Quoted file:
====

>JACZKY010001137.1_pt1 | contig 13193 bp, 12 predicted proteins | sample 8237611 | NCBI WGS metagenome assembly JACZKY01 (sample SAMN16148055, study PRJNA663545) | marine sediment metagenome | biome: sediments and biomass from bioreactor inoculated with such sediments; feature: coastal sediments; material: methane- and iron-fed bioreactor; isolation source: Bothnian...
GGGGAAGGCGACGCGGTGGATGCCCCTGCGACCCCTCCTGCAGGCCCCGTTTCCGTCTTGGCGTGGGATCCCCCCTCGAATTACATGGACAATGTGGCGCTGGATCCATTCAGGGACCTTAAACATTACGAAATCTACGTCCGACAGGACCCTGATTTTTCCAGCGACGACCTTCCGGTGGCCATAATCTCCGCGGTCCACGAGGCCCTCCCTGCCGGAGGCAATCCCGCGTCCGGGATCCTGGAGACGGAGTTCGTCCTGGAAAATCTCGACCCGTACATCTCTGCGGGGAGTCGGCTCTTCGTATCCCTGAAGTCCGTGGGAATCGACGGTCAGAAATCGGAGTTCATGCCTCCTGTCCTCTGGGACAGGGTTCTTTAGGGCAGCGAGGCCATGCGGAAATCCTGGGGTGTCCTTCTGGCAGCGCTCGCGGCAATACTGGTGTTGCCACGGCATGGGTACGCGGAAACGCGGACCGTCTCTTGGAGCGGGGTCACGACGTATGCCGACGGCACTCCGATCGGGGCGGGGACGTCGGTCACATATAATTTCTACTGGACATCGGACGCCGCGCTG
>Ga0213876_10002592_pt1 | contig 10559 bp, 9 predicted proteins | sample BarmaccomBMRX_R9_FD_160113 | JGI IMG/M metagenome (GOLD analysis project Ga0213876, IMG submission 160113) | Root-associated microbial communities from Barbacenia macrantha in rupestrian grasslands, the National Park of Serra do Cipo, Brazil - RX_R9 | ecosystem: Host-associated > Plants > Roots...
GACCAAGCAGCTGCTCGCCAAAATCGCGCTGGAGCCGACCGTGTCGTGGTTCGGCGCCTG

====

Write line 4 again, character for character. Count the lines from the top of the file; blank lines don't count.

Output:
GACCAAGCAGCTGCTCGCCAAAATCGCGCTGGAGCCGACCGTGTCGTGGTTCGGCGCCTG